New Mass. Law Puts 17-Year-Olds In Juvenile Court

Gov. Deval Patrick on Wednesday signed into law a bill placing 17-year-olds accused of crimes under the jurisdiction of the state's juvenile courts.

Currently in Massachusetts, 17-year-olds are treated as adults, regardless of the circumstances or severity of the offense.

Thirty-nine other states and the federal government use 18 as the age of adult criminal jurisdiction.

In cases of violent crimes, juvenile court judges would have the discretion to impose an adult sentence. The new law also means 17-year-olds won't receive an adult criminal record.

Patrick said the new law will give young people the chance to rehabilitate their lives while holding the most violent offenders accountable.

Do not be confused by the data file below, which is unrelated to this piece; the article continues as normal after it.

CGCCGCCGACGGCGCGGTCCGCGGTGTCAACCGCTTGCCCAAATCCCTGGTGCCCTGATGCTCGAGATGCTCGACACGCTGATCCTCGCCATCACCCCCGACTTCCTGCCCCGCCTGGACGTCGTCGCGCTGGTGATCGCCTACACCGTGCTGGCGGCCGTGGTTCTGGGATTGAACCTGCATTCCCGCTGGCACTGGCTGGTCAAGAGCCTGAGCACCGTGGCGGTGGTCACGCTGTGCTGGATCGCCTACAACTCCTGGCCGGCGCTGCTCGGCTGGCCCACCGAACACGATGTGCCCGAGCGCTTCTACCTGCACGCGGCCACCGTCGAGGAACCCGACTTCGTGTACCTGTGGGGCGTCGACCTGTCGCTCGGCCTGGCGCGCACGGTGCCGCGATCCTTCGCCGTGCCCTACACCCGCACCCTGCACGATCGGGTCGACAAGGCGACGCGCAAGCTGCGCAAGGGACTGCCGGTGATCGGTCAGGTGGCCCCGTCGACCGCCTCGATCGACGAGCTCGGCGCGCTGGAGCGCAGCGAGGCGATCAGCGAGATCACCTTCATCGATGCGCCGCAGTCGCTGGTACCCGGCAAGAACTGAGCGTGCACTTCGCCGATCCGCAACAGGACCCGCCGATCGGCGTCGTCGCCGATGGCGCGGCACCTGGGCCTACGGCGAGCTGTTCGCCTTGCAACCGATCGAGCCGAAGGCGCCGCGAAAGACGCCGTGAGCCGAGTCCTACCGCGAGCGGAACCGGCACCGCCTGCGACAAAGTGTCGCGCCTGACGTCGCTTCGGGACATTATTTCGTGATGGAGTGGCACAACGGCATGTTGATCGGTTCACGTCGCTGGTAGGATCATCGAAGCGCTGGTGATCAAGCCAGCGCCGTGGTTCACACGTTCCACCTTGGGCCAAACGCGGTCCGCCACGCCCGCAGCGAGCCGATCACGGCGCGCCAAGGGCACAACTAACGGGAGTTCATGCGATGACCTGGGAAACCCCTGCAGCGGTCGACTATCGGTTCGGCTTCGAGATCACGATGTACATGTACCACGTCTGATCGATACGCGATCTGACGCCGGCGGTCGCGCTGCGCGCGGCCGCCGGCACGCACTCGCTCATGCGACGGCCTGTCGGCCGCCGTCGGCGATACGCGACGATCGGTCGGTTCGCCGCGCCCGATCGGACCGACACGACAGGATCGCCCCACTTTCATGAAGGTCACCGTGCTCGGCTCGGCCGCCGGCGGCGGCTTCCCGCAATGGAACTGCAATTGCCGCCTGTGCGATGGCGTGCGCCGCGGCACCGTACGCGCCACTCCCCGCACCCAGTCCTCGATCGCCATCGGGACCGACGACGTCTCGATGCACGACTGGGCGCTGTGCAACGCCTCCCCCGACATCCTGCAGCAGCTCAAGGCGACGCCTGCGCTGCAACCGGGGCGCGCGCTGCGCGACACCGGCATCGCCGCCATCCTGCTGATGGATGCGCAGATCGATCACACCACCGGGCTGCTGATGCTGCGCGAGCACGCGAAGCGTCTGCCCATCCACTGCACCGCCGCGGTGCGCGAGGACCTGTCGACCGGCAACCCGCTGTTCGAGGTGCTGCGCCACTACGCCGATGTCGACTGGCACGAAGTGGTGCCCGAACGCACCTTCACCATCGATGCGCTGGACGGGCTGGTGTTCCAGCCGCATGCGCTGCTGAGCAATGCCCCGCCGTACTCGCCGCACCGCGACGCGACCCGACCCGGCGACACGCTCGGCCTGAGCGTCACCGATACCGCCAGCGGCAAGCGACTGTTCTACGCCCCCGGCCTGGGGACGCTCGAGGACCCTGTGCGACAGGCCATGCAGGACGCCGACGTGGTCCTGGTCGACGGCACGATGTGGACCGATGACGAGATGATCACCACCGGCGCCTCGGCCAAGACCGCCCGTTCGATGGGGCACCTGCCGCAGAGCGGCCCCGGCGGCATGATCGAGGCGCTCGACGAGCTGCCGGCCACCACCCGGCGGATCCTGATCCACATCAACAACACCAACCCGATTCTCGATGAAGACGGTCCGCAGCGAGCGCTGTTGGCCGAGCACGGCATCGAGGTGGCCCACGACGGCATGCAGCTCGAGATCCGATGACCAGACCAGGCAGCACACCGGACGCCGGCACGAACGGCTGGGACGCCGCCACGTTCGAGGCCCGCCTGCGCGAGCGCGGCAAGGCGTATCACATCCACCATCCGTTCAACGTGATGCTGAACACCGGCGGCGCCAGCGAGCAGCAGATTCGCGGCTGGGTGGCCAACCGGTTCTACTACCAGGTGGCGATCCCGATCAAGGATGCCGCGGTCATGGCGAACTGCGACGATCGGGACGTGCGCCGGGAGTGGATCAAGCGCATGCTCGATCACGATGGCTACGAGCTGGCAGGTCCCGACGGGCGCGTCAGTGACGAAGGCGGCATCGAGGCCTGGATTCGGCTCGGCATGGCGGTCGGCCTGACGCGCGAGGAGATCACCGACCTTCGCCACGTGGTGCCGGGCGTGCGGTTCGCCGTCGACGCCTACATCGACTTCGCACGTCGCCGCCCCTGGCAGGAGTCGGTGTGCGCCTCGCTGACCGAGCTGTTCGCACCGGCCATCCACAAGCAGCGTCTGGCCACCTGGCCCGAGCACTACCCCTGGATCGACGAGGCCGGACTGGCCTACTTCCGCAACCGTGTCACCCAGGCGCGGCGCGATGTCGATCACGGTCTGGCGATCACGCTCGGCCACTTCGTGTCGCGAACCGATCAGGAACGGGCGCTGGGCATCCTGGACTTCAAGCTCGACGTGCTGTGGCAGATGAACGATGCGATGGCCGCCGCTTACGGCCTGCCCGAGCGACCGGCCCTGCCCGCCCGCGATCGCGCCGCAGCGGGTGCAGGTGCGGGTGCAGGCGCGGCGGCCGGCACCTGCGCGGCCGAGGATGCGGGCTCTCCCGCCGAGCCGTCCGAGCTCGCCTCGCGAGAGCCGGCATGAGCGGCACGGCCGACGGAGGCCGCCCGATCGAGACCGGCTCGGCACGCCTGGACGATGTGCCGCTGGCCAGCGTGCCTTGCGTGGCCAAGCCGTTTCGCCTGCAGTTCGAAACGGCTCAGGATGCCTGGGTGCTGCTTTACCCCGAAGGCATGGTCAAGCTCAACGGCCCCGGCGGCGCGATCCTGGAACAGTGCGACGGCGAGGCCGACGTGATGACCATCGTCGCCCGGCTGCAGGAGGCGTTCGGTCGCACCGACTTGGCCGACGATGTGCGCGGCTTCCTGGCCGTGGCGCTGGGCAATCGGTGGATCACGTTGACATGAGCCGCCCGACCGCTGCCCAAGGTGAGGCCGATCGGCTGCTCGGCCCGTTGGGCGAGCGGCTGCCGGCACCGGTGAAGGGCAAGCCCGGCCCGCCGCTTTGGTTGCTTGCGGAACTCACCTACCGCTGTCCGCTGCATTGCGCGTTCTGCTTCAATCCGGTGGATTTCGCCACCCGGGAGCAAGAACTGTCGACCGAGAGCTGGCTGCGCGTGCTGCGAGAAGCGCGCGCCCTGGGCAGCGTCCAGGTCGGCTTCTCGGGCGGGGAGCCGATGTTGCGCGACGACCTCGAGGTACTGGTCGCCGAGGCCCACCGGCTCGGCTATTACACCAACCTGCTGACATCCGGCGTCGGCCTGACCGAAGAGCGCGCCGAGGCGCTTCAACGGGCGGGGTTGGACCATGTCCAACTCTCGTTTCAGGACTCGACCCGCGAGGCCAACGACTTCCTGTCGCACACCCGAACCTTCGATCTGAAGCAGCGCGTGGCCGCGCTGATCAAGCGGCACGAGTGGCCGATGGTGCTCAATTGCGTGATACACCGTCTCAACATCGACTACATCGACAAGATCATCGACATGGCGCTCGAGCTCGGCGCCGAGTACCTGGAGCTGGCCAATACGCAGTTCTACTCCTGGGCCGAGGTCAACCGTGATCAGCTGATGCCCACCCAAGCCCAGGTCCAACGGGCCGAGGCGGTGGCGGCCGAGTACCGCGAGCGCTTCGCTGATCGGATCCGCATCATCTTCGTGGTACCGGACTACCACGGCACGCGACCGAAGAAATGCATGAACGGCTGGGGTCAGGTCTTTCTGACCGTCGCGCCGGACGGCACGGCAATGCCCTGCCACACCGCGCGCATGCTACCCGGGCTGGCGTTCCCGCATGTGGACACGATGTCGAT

Supporters of the change say in almost all other legal matters in Massachusetts — including voting, entering into a contract, and serving on a jury — 18 is the age of adulthood.

The Massachusetts Bar Association's chief legal counsel, Martin Healy, applauded the change.

"Seventeen-year-olds are still mentally developing, and should be treated as a juvenile under our criminal justice system," he said.

Healy said 5,000 17-year-olds are arrested each year, most for nonviolent offenses.

With reporting by The Associated Press and the WBUR Newsroom

This program aired on September 18, 2013. The audio for this program is not available.


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